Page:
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Boris Johnson apologizes again as investigation into his lockdown parties continues

TAMARA KEITH, HOST:

London police are investigating whether a dozen social gatherings by British Prime Minister Boris Johnson's government broke pandemic rules. And today, once again, Johnson had to apologize to lawmakers in the U.K.'s House of Commons.

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PRIME MINISTER BORIS JOHNSON: I want to say sorry, and I'm sorry for the things we simply didn't get right and also sorry for the way that this matter has been handled.

KEITH: But Johnson again refused calls to resign. For more on the political crisis in the U.K., we turn now to our man in London, Frank Langfitt. Hey, Frank.

FRANK LANGFITT, BYLINE: Hi, Tamara.

KEITH: So Prime Minister Johnson has been under pressure to step down in recent weeks. What is new today?

LANGFITT: You're exactly right. You know, for a number of weeks now, there have been allegations that Johnson's staff held parties that included everything from people bringing in wine in a suitcase, to dancing, a DJ. And this was while the vast majority of the country was following the government's own rules not to socialize, and this meant people even not seeing their dying relatives.

So today there's a government report that's come out - very few details so far, but the report cited a failure of leadership regarding these events and said police are investigating a dozen of them. Now, Johnson's response in the House of Commons today was basically to create a new layer of management at No. 10 Downing Street as though this was primarily an office problem. This is how he put it, Tam.

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JOHNSON: Mr. Speaker, I get it, and I will fix it.

UNIDENTIFIED GROUP: (Booing).

JOHNSON: And I want to say I know what the issue is.

UNIDENTIFIED GROUP: (Unintelligible).

JOHNSON: Yes, Mr. Speaker, yes. Yes. It's whether this government can be trusted to deliver. And I say, Mr. Speaker, yes, we can be trusted. Yes, we can be trusted to deliver.

KEITH: OK, so I know that there is often a lot of shouting in the House of Commons, but how did this go over? It doesn't sound like it was well-received.

LANGFITT: No. No, it went badly. And it's as angry as I've seen lawmakers here over the years. A few members of Johnson's Conservative Party stood up to defend him, and many of his critics see his approach to this as sort of classic Johnson, which, from their perspective, is to blame others. So this is how Keir Starmer - he's the head of the opposition Labour Party. This is how he put it.

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KEIR STARMER: By routinely breaking the rules he set, the prime minister took us all for fools. He held people's sacrifice in contempt, and now he's finally fallen back on his usual excuse. It's everybody's fault but his...

UNIDENTIFIED GROUP: Yes.

STARMER: ...Because he is a man without shame.

UNIDENTIFIED GROUP: Yeah.

STARMER: And just as he has done throughout his life, he's damaged everyone and everything around him along the way.

KEITH: So here in the states, we have had more than a few hypocrisy scandals with politicians not following COVID rules, but this seems to be on a whole different level of outrage in the country.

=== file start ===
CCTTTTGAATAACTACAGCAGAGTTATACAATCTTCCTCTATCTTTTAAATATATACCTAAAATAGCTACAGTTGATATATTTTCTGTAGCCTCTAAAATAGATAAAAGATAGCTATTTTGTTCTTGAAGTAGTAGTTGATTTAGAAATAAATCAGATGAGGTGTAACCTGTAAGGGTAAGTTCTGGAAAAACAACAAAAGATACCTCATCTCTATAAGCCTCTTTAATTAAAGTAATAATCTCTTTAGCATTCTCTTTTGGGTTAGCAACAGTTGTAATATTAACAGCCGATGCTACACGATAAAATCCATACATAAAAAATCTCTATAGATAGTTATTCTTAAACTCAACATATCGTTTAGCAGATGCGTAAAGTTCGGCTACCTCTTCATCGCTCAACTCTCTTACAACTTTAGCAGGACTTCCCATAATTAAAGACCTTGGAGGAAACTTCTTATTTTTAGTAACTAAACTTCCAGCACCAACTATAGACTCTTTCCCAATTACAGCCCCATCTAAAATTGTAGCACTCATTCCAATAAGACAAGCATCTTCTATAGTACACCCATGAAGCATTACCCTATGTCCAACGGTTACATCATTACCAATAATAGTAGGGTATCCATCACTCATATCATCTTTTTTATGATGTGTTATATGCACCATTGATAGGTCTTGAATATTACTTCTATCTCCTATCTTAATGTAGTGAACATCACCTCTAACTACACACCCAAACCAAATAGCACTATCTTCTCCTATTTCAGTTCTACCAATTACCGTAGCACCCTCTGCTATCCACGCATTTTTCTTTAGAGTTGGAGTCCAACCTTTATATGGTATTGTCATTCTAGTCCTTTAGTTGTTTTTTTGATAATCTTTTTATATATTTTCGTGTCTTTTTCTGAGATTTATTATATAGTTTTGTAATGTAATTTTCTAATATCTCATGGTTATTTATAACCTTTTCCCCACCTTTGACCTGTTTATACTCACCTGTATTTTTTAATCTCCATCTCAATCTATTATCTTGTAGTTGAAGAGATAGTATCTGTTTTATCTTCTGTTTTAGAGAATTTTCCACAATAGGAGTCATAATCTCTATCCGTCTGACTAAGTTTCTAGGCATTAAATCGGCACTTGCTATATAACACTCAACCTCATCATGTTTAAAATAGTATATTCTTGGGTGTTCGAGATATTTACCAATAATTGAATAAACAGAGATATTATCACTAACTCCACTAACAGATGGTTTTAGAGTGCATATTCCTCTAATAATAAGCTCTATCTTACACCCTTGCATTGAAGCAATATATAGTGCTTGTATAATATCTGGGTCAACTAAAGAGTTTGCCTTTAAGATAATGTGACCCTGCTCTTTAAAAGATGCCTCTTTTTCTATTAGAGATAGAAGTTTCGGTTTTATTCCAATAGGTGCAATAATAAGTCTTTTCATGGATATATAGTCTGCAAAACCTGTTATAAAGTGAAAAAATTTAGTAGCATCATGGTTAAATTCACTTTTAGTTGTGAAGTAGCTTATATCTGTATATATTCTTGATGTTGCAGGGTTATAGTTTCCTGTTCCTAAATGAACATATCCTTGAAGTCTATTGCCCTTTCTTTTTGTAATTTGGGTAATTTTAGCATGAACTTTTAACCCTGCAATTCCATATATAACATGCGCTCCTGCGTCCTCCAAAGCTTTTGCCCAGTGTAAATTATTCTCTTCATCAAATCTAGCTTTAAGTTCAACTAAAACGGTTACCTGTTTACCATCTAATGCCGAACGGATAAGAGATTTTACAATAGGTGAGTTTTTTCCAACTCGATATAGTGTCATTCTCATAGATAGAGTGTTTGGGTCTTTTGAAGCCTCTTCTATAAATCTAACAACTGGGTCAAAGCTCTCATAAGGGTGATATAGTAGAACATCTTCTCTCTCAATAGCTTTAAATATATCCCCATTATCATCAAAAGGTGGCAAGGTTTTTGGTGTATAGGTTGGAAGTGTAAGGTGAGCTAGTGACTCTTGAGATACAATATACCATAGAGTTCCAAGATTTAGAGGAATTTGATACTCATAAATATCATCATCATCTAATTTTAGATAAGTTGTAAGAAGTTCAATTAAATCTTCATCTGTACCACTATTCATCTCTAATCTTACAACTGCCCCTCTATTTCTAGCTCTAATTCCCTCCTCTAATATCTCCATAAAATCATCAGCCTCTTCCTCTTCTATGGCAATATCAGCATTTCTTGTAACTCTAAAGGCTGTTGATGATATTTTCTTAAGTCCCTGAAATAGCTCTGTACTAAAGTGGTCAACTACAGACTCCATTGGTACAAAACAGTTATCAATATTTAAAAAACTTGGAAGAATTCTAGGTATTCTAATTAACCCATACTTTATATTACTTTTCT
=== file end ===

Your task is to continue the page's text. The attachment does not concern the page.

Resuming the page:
LANGFITT: It is, and I think it certainly threatens his premiership. And I think it has to do with the fact that people really did follow the rules. It's not like the states, where you had a lot of people violating rules and you had a mask war. It wasn't like that here in the United Kingdom. The vast majority of people followed the rules. The fact that Johnson's government doesn't seem to have done so even though they were making the rules really, really upsets people, and it also fits in with the public image of Johnson as someone who's always been pretty cavalier and not played by the rules himself.

KEITH: So does this mean he's finished?

LANGFITT: No, I don't think so. He clearly intends to fight. One thing he's got going for him, Tam, is this report has very few details. The London Metropolitan Police, they said they didn't want many details published at all because they thought it could prejudice their investigation into these cases. Political and legal analysts here say that argument doesn't make any sense to them. It's not like this is going to a jury trial or anything. And they've actually suggested the Metropolitan Police may be helping the prime minister buy a little time.

KEITH: So other than time, what is his survival strategy going forward?

LANGFITT: Well, in listening to him in the House of Commons, he talked about focusing on doing the people's work. He talked about the rapid vaccine rollout here. And he also mentioned the U.K. needing to work with NATO allies to deter a potential Russian invasion of Ukraine. So it's pretty clear to some degree that he hopes that the issues that he thinks are much more important than a bunch of parties, that people will start focusing on them. And he does intend to speak to Russian President Vladimir Putin and also go to Eastern Europe this week.

KEITH: Frank Langfitt, thank you so much for joining us.

LANGFITT: Great to talk, Tam.

KEITH: That's NPR's Frank Langfitt in London.

(SOUNDBITE OF VAMPIRE WEEKEND SONG, "SUNFLOWER") Transcript provided by NPR, Copyright NPR.